How will bankruptcy affect my credit?

    Bankruptcy may appear on a person's credit record for ten years. It may hamper access to credit for a time. Yet, at the same time, a person contemplating bankruptcy many already have a poor credit rating. In some cases, bankruptcy may actually improve the ability to obtain credit, since many of the debtor's former debts are discharged. Your local credit bureau may be able to provide information about the policy of lenders and creditors in your area with regard to the effect of bankruptcy on a person's ability to obtain credit.

Gifts and preferences

    It is also possible for the bankruptcy court to set aside any transfer of property made to conceal ownership or to avoid having it included in the bankruptcy (such as gifts) or made to defraud creditors. If this happens, the court can take the property and order it sold, with the proceeds distributed to the creditors. In such a case, the court may also deny the debtor the benefit of a discharge of indebtedness.

    The bankruptcy trustee may also recover monies paid by the debtors to creditors in preference over other creditors. Consult with your attorney relative to preferences.

How will bankruptcy affect persons who cosigned loans with me?

    A person who cosigned with you on a loan may still be held responsible for the debt if you file for straight bankruptcy. A Chapter 13 bankruptcy may suspend legal and collection actions against your cosigners for a time. Your attorney will explain the effect your bankruptcy will have on anyone who cosigned with you.

Can my creditors prevent a discharge?

    Under limited circumstances, a creditor may be able to block a bankruptcy discharge of his debt. For example, if a creditor can prove that he gave a loan in reasonable reliance on a financial statement which was false in important details and given with the intent to deceive him, he may avoid having the debt discharged. If a creditor tries to avoid the discharge for this reason and fails, the bankruptcy judge may order the creditor to pay for the debtor's attorney fees and costs in defending the action.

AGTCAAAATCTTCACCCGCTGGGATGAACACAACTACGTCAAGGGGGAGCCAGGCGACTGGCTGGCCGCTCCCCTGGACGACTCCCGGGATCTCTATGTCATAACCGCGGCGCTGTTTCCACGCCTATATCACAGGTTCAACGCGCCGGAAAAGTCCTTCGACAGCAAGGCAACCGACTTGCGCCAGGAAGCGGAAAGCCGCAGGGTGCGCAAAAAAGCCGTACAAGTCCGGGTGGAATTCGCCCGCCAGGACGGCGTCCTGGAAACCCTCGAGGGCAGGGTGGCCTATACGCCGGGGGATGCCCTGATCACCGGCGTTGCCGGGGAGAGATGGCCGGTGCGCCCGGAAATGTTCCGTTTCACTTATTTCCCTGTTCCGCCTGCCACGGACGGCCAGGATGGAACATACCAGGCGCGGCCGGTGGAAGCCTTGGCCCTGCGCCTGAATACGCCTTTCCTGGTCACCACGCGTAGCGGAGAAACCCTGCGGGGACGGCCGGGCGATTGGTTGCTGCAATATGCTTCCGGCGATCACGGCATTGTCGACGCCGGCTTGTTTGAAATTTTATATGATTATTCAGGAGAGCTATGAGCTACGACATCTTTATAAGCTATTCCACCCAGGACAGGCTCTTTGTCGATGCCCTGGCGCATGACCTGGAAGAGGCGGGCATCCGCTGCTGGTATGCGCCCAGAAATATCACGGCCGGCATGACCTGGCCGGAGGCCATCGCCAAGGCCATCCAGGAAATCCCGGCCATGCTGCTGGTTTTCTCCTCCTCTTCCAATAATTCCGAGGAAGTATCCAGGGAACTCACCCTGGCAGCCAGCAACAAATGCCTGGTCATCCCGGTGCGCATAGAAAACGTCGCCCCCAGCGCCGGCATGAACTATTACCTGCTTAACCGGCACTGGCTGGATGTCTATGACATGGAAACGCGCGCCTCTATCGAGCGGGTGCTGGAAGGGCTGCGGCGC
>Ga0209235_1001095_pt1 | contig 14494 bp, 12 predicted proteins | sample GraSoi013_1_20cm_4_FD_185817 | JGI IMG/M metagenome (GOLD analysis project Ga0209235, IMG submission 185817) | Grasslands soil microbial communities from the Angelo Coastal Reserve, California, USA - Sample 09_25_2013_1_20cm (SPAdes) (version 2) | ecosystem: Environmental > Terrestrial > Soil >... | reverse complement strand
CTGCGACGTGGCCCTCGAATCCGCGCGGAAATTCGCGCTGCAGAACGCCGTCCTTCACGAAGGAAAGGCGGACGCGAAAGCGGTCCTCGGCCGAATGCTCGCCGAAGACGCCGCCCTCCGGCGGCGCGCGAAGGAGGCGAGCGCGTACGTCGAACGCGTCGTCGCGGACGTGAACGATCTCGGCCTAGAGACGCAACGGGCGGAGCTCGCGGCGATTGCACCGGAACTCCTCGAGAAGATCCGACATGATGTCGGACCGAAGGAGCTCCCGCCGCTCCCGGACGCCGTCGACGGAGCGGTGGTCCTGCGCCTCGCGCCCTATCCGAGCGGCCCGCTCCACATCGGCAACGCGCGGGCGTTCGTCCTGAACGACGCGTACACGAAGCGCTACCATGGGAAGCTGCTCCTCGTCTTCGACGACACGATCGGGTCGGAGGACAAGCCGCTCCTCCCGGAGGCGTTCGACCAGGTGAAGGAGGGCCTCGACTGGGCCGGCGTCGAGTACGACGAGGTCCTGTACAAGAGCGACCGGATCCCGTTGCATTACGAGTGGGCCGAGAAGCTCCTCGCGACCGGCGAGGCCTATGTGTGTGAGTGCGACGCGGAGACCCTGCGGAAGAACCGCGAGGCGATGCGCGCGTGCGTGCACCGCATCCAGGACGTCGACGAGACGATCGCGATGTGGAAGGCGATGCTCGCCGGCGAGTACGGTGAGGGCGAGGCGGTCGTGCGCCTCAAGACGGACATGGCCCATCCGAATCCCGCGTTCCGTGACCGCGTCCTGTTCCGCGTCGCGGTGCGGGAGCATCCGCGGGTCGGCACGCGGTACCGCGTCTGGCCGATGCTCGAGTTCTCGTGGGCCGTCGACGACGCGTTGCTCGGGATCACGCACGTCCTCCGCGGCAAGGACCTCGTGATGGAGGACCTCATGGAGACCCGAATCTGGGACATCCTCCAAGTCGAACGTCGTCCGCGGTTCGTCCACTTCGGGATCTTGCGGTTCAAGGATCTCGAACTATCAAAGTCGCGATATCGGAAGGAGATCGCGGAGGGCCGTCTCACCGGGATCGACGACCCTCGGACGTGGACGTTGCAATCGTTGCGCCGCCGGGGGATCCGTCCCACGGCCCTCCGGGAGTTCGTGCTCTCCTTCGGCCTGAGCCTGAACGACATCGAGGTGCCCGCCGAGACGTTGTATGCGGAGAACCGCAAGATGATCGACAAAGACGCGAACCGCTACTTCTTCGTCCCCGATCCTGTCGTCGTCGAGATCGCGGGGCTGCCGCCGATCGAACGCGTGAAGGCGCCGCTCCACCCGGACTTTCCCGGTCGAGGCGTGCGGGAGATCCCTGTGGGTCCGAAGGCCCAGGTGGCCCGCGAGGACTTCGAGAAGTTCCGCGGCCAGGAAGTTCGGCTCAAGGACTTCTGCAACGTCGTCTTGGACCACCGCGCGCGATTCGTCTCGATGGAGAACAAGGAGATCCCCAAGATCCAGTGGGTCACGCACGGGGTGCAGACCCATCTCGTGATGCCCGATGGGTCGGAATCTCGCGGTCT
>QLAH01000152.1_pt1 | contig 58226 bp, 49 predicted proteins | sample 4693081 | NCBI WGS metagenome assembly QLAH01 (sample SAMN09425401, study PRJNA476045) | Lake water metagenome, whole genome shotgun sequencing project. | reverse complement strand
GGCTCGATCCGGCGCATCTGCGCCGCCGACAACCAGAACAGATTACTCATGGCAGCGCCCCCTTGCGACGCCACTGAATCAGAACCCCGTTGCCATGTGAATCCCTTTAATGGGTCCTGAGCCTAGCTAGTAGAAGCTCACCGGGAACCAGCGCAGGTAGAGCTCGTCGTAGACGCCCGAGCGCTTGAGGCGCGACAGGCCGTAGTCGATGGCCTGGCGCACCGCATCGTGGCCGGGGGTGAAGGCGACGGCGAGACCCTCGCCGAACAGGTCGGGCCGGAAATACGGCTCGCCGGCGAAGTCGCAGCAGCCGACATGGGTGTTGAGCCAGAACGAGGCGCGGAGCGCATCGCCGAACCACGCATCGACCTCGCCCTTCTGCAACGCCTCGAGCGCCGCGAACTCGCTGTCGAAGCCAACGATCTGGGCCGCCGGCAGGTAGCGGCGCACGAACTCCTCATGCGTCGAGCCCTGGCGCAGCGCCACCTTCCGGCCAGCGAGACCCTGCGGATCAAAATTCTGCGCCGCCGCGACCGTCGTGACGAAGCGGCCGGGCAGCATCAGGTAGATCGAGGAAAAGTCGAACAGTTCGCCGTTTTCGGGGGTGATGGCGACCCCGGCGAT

These are just examples of problems that may occasionally arise in a bankruptcy proceeding. They are among the many matters which you should discuss in detail with your attorney.

Can I file for bankruptcy more than once?

    Yes, but there may be a limit on how soon you may obtain a discharge. Generally six years must expire from the date of a bankruptcy discharge before a straight bankruptcy discharge may be granted. Following certain Chapter 13 proceedings, there is no waiting period to qualify for a discharge in a straight bankruptcy. There is no waiting period to obtain a discharge in a Chapter 13 bankruptcy after any prior bankruptcy.

How can I tell whether I should file for bankruptcy?

    If you have only a few debts, it may be advisable to contact your creditors to try to work out a payment plan with them rather than filing for bankruptcy. Sometimes you can find assistance in avoiding bankruptcy by contacting a local attorney, consumer credit counseling agency, consumer credit bureau or legal services office.

    If you feel bankruptcy may be necessary, you should consult an attorney. If bankruptcy is appropriate, you will need a qualified attorney to handle the filing, explain all procedures, evaluate your exemptions and nondischargeable debts, and attend to all the other matters involved in a bankruptcy proceeding. The attorney will also advise you as to the other bankruptcy options, such as whether a Chapter 13 may be appropriate for you, and the advantages and disadvantages of each form of relief.

How can I locate an attorney to assist me?

    The Utah State Bar operates a Lawyer Referral Service. By calling 531-9075, a lawyer can be referred to you.

    If you have limited income and feet that you cannot afford private attorney, you should contact the Utah Legal Services office at 328-8891 to inquire whether you qualify for assistance. The legal services office will be listed in the yellow pages of your telephone directory under the heading of "Lawyers" or "Attorneys."

The information in this pamphlet is intended to inform and not to advise. It is not intended to apply to any specific situation. A person desiring legal advice should consult a qualified attorney.